THE INVISIBLE MAN
His pace broke a little, and then he heard the swift pad of his pursuer, and leapt forward again. "The Invisible Man!" he cried to the navvies, with a vague indicative gesture, and by an inspiration leapt the excavation and placed a burly group between him and the chase. Then abandoning the idea of the police station he turned into a little side street, rushed by a greengrocer's cart, hesitated for the tenth of a second at the door of a sweetstuff shop, and then made for the mouth of an alley that ran back into the main Hill Street again. Two or three little children were playing here, and shrieked and scattered running at his apparition, and forthwith doors and windows opened and excited mothers revealed their hearts. Out he shot into Hill Street again, three hundred yards from the tram-line end, and immediately he became aware of a tumultuous vociferation and running people.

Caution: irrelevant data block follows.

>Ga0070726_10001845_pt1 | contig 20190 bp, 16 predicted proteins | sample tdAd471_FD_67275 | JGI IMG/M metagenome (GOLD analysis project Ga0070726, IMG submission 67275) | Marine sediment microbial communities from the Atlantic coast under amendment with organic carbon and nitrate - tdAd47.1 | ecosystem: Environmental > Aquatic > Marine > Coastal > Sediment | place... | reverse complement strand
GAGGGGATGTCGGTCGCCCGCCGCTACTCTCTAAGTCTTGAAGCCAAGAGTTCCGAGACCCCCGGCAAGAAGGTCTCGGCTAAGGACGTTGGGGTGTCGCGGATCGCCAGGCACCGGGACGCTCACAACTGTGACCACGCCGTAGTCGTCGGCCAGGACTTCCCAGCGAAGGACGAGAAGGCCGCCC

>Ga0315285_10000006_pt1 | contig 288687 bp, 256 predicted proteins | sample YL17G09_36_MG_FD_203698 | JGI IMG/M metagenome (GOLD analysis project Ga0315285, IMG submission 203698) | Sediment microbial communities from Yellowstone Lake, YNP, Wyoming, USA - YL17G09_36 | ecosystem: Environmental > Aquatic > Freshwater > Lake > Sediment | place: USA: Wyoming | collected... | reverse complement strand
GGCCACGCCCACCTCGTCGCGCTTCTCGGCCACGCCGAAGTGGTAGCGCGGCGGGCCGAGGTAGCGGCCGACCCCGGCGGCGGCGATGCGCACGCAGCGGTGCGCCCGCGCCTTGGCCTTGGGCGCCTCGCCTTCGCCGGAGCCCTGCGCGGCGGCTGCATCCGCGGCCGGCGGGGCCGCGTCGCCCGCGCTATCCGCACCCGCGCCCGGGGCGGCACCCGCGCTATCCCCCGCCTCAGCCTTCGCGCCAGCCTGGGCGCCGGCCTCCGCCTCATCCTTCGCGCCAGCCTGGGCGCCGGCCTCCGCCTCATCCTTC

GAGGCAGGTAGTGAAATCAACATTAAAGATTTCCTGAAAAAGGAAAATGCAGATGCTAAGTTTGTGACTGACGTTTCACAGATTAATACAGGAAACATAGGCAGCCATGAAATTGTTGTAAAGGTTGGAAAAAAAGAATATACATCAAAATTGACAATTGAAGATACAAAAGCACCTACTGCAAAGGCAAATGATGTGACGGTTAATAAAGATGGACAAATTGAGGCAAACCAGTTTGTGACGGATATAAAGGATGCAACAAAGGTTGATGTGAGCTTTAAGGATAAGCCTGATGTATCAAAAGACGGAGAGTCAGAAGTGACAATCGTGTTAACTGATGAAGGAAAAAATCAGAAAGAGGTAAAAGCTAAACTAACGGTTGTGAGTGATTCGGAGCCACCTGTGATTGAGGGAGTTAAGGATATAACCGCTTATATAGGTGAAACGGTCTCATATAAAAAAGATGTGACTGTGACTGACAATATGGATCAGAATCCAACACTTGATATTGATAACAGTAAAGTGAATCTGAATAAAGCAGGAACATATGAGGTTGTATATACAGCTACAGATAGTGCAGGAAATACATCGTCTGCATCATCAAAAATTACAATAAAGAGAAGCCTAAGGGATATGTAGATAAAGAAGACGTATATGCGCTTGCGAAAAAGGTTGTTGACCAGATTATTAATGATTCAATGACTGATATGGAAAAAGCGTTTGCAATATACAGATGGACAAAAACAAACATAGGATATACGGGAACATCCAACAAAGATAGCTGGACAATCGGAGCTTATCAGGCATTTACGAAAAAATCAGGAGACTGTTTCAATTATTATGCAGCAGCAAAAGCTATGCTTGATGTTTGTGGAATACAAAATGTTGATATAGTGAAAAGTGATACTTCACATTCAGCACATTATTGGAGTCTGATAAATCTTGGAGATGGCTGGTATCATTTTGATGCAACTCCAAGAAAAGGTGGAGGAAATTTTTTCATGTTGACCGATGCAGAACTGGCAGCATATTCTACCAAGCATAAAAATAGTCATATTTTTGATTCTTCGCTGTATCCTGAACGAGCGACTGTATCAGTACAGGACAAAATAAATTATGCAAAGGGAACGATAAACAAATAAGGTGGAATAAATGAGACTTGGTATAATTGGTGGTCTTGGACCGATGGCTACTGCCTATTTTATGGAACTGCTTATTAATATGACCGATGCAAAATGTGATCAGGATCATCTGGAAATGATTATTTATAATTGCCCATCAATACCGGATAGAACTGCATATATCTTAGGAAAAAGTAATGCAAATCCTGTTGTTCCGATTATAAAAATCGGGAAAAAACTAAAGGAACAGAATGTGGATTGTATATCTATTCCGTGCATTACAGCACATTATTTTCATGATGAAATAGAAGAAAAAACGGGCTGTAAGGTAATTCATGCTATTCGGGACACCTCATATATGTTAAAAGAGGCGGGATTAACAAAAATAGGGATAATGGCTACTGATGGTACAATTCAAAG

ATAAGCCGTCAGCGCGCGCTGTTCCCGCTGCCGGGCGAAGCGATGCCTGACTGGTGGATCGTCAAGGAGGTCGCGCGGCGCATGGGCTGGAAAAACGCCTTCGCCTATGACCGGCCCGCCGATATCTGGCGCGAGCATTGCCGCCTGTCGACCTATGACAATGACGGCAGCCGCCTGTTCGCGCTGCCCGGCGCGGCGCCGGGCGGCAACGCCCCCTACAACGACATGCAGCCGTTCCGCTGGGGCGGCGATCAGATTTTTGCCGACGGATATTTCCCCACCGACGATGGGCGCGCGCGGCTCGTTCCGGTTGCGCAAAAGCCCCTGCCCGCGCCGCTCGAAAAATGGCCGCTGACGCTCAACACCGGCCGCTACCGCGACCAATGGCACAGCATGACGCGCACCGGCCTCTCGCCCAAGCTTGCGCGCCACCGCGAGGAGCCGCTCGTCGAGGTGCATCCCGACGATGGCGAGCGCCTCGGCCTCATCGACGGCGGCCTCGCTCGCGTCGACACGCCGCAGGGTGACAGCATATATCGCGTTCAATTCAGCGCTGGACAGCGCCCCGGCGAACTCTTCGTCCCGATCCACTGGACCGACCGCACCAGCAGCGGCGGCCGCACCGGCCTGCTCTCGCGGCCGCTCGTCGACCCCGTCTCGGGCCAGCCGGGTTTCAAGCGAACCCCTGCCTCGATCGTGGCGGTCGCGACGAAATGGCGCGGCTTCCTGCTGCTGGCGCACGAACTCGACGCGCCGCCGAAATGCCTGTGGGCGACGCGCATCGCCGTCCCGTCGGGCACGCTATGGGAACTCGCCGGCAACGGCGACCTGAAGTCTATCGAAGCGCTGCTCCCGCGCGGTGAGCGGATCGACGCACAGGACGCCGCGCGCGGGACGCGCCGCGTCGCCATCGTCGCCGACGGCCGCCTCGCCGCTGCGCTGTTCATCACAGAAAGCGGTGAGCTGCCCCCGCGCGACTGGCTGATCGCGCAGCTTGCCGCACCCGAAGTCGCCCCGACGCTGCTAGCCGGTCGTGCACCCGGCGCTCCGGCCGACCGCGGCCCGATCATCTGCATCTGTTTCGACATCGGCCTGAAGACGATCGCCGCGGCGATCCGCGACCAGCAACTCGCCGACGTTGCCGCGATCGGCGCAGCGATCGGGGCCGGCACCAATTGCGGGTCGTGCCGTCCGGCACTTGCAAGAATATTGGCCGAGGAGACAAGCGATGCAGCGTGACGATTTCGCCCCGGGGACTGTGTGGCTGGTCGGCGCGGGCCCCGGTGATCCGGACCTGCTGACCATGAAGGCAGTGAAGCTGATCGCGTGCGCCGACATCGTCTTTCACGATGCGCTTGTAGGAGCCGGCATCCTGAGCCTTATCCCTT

He glanced up the street towards the hill. Hardly a dozen yards off ran a huge navvy, cursing in fragments and slashing viciously with a spade, and hard behind him came the tram conductor with his fists clenched. Up the street others followed these two, striking and shouting. Down towards the town, men and women were running, and he noticed clearly one man coming out of a shop-door with a stick in his hand. "Spread out! Spread out!" cried some one. Kemp suddenly grasped the altered condition of the chase. He stopped, and looked round, panting. "He's close here!" he cried. "Form a line across———"
"Aha!" shouted a voice.